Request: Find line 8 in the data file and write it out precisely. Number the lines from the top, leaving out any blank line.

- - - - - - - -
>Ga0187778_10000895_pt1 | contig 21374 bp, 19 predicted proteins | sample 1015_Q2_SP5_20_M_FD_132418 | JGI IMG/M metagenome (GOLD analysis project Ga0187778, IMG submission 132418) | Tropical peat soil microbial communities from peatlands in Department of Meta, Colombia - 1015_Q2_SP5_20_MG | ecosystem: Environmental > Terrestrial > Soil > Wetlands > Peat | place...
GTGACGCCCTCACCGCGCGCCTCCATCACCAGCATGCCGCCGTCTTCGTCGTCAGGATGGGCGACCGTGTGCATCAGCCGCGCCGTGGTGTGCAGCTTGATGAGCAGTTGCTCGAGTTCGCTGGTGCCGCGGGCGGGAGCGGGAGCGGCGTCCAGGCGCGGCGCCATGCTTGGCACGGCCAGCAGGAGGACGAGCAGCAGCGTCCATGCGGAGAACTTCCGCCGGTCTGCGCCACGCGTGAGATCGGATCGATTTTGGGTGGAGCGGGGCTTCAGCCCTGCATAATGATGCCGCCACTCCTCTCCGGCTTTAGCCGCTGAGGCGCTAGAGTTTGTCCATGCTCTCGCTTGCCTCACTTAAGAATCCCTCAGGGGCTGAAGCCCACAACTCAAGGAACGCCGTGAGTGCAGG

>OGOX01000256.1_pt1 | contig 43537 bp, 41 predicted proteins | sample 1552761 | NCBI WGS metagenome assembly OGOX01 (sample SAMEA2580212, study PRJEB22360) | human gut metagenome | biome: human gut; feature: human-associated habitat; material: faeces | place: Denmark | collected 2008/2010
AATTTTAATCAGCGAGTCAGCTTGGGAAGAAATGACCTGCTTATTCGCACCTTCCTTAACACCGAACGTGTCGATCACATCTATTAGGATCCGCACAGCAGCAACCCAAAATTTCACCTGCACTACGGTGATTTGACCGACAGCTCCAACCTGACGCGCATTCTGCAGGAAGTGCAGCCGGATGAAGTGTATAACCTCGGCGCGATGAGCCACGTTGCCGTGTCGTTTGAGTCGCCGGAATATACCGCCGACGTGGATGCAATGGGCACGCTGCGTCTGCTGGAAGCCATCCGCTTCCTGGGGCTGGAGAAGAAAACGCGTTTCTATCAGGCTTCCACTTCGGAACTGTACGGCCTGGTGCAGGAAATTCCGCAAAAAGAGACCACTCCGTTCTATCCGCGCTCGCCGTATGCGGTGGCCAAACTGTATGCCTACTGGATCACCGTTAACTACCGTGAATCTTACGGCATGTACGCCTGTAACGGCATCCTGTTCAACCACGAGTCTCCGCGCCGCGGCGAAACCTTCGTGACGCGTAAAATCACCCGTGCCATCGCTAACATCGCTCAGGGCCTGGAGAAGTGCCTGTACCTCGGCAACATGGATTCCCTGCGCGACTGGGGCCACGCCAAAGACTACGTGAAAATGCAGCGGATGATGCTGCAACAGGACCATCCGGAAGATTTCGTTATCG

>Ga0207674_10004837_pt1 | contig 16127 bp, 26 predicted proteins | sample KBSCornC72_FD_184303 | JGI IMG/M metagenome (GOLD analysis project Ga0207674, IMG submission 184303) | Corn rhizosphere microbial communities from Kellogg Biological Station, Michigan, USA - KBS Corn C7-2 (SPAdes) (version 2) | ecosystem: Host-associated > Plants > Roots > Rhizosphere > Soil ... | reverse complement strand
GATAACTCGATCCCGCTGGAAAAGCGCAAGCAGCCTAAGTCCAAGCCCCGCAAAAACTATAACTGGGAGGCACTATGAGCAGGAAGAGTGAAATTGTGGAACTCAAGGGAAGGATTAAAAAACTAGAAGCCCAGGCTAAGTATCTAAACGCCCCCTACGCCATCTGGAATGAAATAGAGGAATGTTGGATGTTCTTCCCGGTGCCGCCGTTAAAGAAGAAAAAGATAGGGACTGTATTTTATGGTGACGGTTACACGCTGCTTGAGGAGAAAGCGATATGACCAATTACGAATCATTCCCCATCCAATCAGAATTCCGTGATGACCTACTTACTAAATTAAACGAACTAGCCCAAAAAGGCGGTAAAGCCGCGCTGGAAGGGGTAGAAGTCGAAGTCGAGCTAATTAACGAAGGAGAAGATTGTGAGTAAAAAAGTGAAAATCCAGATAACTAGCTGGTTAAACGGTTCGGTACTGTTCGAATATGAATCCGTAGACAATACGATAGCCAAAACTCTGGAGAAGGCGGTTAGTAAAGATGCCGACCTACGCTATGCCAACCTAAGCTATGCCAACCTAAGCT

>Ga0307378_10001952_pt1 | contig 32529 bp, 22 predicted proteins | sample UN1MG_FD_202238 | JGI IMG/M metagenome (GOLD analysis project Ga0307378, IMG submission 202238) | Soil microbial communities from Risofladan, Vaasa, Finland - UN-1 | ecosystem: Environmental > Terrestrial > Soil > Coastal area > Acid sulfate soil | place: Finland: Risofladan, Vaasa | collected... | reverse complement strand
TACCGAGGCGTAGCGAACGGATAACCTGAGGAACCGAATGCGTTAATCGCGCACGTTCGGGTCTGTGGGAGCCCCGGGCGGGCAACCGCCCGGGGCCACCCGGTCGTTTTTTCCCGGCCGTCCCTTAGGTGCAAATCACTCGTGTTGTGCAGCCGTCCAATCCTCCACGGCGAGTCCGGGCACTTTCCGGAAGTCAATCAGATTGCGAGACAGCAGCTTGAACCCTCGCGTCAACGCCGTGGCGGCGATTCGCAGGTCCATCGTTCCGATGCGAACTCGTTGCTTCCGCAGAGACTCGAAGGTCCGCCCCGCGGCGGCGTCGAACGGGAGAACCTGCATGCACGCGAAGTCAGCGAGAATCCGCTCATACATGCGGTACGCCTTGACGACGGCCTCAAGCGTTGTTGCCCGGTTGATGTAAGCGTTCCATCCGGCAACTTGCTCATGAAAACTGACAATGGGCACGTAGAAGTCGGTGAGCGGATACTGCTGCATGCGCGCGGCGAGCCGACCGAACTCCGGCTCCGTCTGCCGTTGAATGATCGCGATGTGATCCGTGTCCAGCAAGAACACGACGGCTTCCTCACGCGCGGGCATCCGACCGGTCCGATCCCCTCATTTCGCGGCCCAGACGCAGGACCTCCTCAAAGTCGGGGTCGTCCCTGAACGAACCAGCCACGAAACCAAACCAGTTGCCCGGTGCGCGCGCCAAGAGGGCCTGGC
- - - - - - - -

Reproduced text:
TACCGAGGCGTAGCGAACGGATAACCTGAGGAACCGAATGCGTTAATCGCGCACGTTCGGGTCTGTGGGAGCCCCGGGCGGGCAACCGCCCGGGGCCACCCGGTCGTTTTTTCCCGGCCGTCCCTTAGGTGCAAATCACTCGTGTTGTGCAGCCGTCCAATCCTCCACGGCGAGTCCGGGCACTTTCCGGAAGTCAATCAGATTGCGAGACAGCAGCTTGAACCCTCGCGTCAACGCCGTGGCGGCGATTCGCAGGTCCATCGTTCCGATGCGAACTCGTTGCTTCCGCAGAGACTCGAAGGTCCGCCCCGCGGCGGCGTCGAACGGGAGAACCTGCATGCACGCGAAGTCAGCGAGAATCCGCTCATACATGCGGTACGCCTTGACGACGGCCTCAAGCGTTGTTGCCCGGTTGATGTAAGCGTTCCATCCGGCAACTTGCTCATGAAAACTGACAATGGGCACGTAGAAGTCGGTGAGCGGATACTGCTGCATGCGCGCGGCGAGCCGACCGAACTCCGGCTCCGTCTGCCGTTGAATGATCGCGATGTGATCCGTGTCCAGCAAGAACACGACGGCTTCCTCACGCGCGGGCATCCGACCGGTCCGATCCCCTCATTTCGCGGCCCAGACGCAGGACCTCCTCAAAGTCGGGGTCGTCCCTGAACGAACCAGCCACGAAACCAAACCAGTTGCCCGGTGCGCGCGCCAAGAGGGCCTGGC